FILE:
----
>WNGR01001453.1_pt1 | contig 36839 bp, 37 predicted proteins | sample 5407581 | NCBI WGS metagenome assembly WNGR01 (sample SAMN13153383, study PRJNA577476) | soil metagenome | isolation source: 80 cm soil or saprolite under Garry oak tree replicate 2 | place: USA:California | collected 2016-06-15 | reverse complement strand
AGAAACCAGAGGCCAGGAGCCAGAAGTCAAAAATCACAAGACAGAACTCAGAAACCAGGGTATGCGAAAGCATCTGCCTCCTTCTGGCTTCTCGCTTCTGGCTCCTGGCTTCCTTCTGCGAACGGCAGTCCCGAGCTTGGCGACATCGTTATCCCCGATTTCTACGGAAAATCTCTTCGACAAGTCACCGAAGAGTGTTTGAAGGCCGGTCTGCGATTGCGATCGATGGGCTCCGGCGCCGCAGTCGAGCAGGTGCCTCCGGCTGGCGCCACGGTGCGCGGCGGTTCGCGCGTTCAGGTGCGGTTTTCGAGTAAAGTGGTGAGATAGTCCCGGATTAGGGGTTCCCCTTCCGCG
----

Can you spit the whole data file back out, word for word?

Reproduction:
>WNGR01001453.1_pt1 | contig 36839 bp, 37 predicted proteins | sample 5407581 | NCBI WGS metagenome assembly WNGR01 (sample SAMN13153383, study PRJNA577476) | soil metagenome | isolation source: 80 cm soil or saprolite under Garry oak tree replicate 2 | place: USA:California | collected 2016-06-15 | reverse complement strand
AGAAACCAGAGGCCAGGAGCCAGAAGTCAAAAATCACAAGACAGAACTCAGAAACCAGGGTATGCGAAAGCATCTGCCTCCTTCTGGCTTCTCGCTTCTGGCTCCTGGCTTCCTTCTGCGAACGGCAGTCCCGAGCTTGGCGACATCGTTATCCCCGATTTCTACGGAAAATCTCTTCGACAAGTCACCGAAGAGTGTTTGAAGGCCGGTCTGCGATTGCGATCGATGGGCTCCGGCGCCGCAGTCGAGCAGGTGCCTCCGGCTGGCGCCACGGTGCGCGGCGGTTCGCGCGTTCAGGTGCGGTTTTCGAGTAAAGTGGTGAGATAGTCCCGGATTAGGGGTTCCCCTTCCGCG